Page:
The first time I heard of this book was when I watched the author being interviewed on an Arab channel. Not having watched the interview from the beginning, I didn’t know what the novel was about, but I was intrigued by their discussion of Arab culture and traditions. When I learnt that the book follows a gay Arab man in an unnamed Arab country, I knew I had to read it.
The novel follows one day in the life of Rasa, a twenty seven-year-old gay man, living with his grandmother, who in the book represents the voice of societal expectations. It is set in an Arab city rocked by the events of the Arab Spring. The day begins with his grandmother finding him in bed with Taymour, his lover of three years, whose wedding Rasa is to attend that very evening. As we follow Rasa throughout this day we get a clear, vivid insight into the political uprisings, his upbringing, Arab culture and tradition, and the respite that Guapa, a bar with an underground gay club, brings him.
“He deftly showed how the concept embodied by a small word like eib, or shame, can be used to dictate one’s behaviour”
Frankly, I was quite surprised by how well Haddad handled such difficult themes with relative ease. He was able to capture so well how stifling some cultural and traditional expectations can be – expectations that are based on a nonsensical inheritance of traditions passed religiously down every generation. He deftly showed how the concept embodied by a small word like eib, or shame, can be used to dictate one’s behaviour lest you draw too much attention to yourself. And, of course, let us not forget the all too important question attached to every action one commits: What would people say?
Being an Arab myself, I completely understand how rigid society’s definition of what is acceptable can be, and how reluctant people seem to be to do anything, no matter how insignificant the action, for fear of how others would perceive it. Haddad was able to depict these restrictions and their consequences so well in Mimi, Rasa’s old high school friend. Seated beside Rasa during the wedding, she keeps leaning in, whispering to him her little secrets – how overbearing her mother-in-law is, how she regrets never doing what she wanted but what society demanded of her.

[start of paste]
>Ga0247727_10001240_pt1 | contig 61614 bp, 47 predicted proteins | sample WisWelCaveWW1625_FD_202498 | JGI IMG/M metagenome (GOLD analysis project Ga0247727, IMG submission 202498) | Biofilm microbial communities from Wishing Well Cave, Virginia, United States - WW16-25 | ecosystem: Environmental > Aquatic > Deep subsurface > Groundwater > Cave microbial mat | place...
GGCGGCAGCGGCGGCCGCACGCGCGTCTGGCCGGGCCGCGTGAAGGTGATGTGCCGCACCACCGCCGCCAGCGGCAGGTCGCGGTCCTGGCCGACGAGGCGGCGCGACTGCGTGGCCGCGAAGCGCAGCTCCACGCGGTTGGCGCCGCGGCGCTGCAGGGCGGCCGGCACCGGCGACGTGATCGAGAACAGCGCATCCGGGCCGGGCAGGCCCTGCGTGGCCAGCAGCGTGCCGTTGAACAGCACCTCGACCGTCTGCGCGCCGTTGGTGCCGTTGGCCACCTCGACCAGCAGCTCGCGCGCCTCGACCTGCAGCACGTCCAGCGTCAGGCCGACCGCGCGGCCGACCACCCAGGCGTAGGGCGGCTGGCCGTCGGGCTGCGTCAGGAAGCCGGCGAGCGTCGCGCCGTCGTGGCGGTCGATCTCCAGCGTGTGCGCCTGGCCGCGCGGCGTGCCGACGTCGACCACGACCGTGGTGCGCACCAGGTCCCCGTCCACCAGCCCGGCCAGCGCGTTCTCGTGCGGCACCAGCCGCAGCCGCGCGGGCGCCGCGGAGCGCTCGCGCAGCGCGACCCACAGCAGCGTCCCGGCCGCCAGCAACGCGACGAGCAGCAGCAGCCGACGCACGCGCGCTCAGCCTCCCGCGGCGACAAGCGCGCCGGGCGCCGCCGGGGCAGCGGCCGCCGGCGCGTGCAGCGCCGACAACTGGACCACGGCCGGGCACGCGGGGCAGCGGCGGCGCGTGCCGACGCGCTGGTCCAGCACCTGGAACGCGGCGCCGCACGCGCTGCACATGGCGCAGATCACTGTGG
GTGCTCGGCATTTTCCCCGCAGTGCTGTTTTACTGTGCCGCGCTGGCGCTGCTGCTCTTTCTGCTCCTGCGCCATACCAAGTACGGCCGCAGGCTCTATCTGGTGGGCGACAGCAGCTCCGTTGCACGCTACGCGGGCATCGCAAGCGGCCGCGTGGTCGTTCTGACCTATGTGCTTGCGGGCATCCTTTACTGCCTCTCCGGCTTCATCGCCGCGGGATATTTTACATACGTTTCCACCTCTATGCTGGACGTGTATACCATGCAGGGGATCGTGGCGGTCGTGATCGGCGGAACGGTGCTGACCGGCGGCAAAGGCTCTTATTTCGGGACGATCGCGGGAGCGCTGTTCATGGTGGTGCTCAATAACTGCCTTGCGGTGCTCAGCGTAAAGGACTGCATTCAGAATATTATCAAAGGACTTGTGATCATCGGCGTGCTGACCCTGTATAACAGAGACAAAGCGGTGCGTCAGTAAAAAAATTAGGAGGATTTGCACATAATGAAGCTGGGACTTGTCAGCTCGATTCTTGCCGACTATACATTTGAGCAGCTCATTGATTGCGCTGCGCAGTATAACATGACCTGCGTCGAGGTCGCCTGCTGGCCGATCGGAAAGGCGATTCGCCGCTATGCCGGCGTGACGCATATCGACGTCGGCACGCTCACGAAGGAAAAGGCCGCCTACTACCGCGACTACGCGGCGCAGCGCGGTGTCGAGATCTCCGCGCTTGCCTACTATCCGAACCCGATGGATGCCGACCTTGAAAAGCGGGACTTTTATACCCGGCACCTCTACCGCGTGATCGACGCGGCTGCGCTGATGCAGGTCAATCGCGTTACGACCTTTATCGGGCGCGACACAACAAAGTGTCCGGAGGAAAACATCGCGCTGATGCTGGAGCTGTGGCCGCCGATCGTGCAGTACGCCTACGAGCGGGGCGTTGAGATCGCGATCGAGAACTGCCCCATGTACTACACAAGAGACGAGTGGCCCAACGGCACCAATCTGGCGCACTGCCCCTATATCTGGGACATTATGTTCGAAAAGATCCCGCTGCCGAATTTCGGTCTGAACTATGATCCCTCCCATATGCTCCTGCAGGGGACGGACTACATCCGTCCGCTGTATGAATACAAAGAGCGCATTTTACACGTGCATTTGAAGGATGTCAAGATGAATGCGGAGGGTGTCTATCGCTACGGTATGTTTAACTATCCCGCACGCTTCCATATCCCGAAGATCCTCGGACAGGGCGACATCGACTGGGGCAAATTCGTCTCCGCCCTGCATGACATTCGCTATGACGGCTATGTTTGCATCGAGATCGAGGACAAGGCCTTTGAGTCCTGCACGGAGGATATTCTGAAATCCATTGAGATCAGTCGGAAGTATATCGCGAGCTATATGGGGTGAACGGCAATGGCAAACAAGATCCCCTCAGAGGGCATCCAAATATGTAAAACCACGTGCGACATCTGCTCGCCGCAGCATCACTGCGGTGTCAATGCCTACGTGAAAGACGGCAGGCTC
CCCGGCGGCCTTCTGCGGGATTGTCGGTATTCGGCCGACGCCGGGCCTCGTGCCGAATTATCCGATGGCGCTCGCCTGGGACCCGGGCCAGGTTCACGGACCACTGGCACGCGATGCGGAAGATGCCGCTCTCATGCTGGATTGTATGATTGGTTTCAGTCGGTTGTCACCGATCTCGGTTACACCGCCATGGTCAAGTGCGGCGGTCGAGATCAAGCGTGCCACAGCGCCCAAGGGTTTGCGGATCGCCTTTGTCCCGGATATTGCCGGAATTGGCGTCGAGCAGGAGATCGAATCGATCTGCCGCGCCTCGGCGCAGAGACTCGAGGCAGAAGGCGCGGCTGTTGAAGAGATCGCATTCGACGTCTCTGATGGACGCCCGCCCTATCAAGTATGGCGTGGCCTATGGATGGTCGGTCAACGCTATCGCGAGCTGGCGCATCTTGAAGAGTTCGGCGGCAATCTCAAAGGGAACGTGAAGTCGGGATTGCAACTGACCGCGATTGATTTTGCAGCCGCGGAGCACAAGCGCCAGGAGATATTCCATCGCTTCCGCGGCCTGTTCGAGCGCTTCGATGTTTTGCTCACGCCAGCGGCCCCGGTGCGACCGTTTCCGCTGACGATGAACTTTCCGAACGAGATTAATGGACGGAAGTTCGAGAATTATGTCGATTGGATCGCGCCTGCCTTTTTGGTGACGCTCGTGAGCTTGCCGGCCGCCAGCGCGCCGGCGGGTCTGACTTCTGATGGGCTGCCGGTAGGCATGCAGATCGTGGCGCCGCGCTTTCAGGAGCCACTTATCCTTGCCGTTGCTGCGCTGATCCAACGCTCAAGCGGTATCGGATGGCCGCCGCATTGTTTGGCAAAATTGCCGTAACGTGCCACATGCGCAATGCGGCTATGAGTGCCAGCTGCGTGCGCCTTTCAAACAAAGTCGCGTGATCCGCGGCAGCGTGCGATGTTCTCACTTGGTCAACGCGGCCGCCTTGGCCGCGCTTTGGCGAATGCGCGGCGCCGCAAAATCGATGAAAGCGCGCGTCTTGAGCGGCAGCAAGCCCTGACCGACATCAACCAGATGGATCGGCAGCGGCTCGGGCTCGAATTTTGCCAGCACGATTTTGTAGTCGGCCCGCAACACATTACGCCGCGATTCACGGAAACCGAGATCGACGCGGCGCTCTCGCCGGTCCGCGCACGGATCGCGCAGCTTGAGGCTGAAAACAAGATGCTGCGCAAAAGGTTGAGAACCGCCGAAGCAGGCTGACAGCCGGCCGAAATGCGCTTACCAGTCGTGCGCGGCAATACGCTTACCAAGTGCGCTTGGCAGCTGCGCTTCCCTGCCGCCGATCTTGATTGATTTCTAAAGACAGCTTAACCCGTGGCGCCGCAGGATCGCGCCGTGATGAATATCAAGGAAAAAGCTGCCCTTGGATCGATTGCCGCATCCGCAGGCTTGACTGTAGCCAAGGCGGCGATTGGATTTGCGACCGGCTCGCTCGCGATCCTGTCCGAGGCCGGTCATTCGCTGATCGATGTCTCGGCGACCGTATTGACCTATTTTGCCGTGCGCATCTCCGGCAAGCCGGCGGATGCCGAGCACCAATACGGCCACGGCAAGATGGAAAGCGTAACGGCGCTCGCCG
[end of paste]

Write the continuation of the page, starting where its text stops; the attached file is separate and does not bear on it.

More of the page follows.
While the novel is easy to read, the writing did seem slightly stilted at times and one can tell that this is indeed a debut novel. But that does not detract from the important themes it considers; Haddad has masterfully handled many crucial and difficult topics. Rasa’s grandmother is the epitome of a domineering Arab matriarch, so faithfully depicted, especially through her speeches, which made me laugh to the point of tears at times.
In my opinion, it is high time that we have an open, transparent dialogue of homosexuality in the Arab world. We all know or have heard of a gay Arab person, but steadfastly refuse to confront it and have a serious conversation about it. Some are strongly opposed to it, due to religious and cultural reasons, while others tolerate it as long as it is kept out of their sight.
“Haddad has masterfully handled so many crucial and difficult themes”
Although countries like Bahrain and Jordan have not criminalised homosexuality, LGBTQ individuals still face discrimination if they outwardly display their sexuality. The majority of the Gulf States have prison terms for male homosexuality, and it is punishable by death in Saudi Arabia and Iraq. I believe these views are slowly, but surely, evolving.
My visit to Liverpool in summer coincided with Pride. I was transfixed by the intense energy the participants brought to the city, through the music of the marching bands, the choreographed dances, and the sheer number of participants. I saw people bearing flags from various Middle Eastern countries including Iran, Kuwait, and Oman. There were a few protestors voicing their discontent, but that hardly affected the festival’s atmosphere.
Considering the more progressive views of the younger generations, a discussion on treatment of LGBTQ Arabs needs to be had; hopefully, this novel will encourage it.